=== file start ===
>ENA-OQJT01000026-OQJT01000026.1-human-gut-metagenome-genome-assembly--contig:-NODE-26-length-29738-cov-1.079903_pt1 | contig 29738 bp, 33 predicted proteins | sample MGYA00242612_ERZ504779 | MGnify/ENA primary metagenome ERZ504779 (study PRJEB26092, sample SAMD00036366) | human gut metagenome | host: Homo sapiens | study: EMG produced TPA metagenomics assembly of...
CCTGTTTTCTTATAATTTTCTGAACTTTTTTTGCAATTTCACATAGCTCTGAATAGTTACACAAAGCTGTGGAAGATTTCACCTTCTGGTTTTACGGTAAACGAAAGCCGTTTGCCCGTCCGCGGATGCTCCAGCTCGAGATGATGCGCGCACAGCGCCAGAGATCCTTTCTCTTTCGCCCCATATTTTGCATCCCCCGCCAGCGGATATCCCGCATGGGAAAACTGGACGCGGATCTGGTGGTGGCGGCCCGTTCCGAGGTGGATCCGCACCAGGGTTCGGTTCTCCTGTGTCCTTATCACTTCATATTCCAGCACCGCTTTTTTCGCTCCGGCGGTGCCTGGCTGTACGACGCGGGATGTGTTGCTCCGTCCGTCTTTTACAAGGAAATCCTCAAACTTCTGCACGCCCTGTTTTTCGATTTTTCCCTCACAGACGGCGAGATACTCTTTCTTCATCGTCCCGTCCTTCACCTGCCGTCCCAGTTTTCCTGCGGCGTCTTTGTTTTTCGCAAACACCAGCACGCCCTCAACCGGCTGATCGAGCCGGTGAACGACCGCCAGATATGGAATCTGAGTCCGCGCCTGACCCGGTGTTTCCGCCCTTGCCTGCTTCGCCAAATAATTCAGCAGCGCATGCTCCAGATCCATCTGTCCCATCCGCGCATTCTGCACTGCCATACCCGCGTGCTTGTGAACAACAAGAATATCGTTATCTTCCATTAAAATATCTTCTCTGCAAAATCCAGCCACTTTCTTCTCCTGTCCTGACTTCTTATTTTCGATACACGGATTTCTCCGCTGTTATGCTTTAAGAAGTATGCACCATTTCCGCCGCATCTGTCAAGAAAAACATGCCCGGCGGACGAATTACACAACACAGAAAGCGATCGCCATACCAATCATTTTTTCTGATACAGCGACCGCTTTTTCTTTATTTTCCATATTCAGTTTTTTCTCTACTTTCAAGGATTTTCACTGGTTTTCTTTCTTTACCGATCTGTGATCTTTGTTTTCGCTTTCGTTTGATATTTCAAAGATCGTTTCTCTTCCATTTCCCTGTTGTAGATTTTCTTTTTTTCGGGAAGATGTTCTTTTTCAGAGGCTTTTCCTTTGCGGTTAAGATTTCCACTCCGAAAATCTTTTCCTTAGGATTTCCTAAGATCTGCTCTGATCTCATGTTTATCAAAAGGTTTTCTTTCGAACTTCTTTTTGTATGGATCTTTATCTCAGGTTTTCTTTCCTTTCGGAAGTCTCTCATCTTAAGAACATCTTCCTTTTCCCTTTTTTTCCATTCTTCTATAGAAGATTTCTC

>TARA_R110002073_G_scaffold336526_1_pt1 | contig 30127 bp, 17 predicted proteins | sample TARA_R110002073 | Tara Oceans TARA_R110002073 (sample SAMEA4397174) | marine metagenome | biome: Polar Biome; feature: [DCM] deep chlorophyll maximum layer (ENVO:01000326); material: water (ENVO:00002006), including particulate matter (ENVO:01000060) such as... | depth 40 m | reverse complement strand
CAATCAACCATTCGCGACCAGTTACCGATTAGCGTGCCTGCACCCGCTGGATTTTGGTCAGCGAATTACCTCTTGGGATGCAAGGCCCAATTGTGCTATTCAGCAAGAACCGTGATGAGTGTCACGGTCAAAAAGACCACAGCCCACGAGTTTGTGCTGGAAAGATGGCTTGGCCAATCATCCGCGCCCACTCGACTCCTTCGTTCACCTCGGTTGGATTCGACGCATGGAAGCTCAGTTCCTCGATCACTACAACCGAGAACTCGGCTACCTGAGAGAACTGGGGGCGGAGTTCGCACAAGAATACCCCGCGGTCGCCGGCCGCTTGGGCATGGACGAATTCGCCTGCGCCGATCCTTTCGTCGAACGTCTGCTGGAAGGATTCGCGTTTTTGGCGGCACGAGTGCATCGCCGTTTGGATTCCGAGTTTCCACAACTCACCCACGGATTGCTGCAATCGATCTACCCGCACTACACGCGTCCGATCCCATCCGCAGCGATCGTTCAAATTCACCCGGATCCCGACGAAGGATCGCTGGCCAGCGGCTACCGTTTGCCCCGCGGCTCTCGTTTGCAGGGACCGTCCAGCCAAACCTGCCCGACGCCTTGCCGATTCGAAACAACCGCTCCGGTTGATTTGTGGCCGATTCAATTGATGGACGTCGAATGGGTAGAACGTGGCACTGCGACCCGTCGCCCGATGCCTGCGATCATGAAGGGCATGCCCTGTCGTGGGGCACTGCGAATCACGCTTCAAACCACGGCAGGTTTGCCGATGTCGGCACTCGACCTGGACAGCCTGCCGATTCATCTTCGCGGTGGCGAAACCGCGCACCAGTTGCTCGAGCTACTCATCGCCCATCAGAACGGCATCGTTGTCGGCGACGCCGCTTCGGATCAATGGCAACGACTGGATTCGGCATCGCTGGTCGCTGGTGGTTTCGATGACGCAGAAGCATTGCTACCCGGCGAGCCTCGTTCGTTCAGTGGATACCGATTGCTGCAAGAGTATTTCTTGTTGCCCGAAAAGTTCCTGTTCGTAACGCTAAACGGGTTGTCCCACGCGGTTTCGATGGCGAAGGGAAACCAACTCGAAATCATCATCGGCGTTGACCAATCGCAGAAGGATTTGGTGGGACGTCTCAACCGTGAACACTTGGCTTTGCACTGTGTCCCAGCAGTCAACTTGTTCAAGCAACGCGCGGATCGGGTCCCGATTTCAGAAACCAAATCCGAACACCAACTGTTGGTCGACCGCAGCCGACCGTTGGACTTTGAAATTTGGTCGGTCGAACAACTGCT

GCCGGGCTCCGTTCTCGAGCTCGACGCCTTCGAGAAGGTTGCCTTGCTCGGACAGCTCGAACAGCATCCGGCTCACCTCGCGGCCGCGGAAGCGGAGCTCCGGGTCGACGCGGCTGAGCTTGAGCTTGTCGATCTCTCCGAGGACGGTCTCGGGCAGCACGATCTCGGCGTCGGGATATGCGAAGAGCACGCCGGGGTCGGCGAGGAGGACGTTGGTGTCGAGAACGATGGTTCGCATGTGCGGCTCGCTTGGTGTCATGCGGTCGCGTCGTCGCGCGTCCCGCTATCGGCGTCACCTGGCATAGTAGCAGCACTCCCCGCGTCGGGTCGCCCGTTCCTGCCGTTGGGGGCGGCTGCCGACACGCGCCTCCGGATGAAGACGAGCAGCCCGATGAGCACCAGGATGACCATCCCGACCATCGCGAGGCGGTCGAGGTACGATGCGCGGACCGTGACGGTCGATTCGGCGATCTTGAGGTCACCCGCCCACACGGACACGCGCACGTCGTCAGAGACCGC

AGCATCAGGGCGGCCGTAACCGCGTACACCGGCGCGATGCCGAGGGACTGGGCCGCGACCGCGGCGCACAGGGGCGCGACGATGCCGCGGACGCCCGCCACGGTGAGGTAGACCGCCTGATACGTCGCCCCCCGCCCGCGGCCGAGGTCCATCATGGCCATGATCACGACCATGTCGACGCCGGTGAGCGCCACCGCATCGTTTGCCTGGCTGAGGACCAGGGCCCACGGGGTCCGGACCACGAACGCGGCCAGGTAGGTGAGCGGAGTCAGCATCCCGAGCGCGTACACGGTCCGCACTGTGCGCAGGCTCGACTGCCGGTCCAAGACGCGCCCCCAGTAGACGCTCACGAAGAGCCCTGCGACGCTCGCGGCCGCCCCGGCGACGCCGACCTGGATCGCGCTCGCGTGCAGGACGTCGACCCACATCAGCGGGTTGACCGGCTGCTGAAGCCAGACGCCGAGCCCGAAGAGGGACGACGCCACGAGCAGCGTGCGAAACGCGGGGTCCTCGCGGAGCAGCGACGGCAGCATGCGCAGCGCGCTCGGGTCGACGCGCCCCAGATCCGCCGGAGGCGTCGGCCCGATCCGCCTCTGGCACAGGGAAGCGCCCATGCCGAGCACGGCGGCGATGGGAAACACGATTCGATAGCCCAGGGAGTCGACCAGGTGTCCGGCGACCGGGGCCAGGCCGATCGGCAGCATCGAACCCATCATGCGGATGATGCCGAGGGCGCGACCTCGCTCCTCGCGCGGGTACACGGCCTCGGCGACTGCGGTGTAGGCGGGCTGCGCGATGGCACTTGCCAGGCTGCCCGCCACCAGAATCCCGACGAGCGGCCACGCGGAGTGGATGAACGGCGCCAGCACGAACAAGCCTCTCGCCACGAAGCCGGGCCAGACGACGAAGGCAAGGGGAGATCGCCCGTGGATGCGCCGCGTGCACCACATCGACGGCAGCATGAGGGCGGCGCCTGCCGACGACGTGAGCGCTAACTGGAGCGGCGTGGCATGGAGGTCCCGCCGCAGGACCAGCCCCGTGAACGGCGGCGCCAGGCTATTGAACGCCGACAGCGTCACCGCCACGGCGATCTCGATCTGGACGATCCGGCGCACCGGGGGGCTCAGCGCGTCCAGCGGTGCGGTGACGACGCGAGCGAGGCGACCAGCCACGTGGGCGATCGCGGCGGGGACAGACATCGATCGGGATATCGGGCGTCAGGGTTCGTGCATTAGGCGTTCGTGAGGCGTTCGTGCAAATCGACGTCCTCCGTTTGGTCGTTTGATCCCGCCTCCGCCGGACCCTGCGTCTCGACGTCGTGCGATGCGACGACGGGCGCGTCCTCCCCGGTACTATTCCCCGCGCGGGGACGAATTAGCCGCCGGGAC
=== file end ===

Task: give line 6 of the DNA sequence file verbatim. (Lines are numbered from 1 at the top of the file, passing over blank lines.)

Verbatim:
AGCATCAGGGCGGCCGTAACCGCGTACACCGGCGCGATGCCGAGGGACTGGGCCGCGACCGCGGCGCACAGGGGCGCGACGATGCCGCGGACGCCCGCCACGGTGAGGTAGACCGCCTGATACGTCGCCCCCCGCCCGCGGCCGAGGTCCATCATGGCCATGATCACGACCATGTCGACGCCGGTGAGCGCCACCGCATCGTTTGCCTGGCTGAGGACCAGGGCCCACGGGGTCCGGACCACGAACGCGGCCAGGTAGGTGAGCGGAGTCAGCATCCCGAGCGCGTACACGGTCCGCACTGTGCGCAGGCTCGACTGCCGGTCCAAGACGCGCCCCCAGTAGACGCTCACGAAGAGCCCTGCGACGCTCGCGGCCGCCCCGGCGACGCCGACCTGGATCGCGCTCGCGTGCAGGACGTCGACCCACATCAGCGGGTTGACCGGCTGCTGAAGCCAGACGCCGAGCCCGAAGAGGGACGACGCCACGAGCAGCGTGCGAAACGCGGGGTCCTCGCGGAGCAGCGACGGCAGCATGCGCAGCGCGCTCGGGTCGACGCGCCCCAGATCCGCCGGAGGCGTCGGCCCGATCCGCCTCTGGCACAGGGAAGCGCCCATGCCGAGCACGGCGGCGATGGGAAACACGATTCGATAGCCCAGGGAGTCGACCAGGTGTCCGGCGACCGGGGCCAGGCCGATCGGCAGCATCGAACCCATCATGCGGATGATGCCGAGGGCGCGACCTCGCTCCTCGCGCGGGTACACGGCCTCGGCGACTGCGGTGTAGGCGGGCTGCGCGATGGCACTTGCCAGGCTGCCCGCCACCAGAATCCCGACGAGCGGCCACGCGGAGTGGATGAACGGCGCCAGCACGAACAAGCCTCTCGCCACGAAGCCGGGCCAGACGACGAAGGCAAGGGGAGATCGCCCGTGGATGCGCCGCGTGCACCACATCGACGGCAGCATGAGGGCGGCGCCTGCCGACGACGTGAGCGCTAACTGGAGCGGCGTGGCATGGAGGTCCCGCCGCAGGACCAGCCCCGTGAACGGCGGCGCCAGGCTATTGAACGCCGACAGCGTCACCGCCACGGCGATCTCGATCTGGACGATCCGGCGCACCGGGGGGCTCAGCGCGTCCAGCGGTGCGGTGACGACGCGAGCGAGGCGACCAGCCACGTGGGCGATCGCGGCGGGGACAGACATCGATCGGGATATCGGGCGTCAGGGTTCGTGCATTAGGCGTTCGTGAGGCGTTCGTGCAAATCGACGTCCTCCGTTTGGTCGTTTGATCCCGCCTCCGCCGGACCCTGCGTCTCGACGTCGTGCGATGCGACGACGGGCGCGTCCTCCCCGGTACTATTCCCCGCGCGGGGACGAATTAGCCGCCGGGAC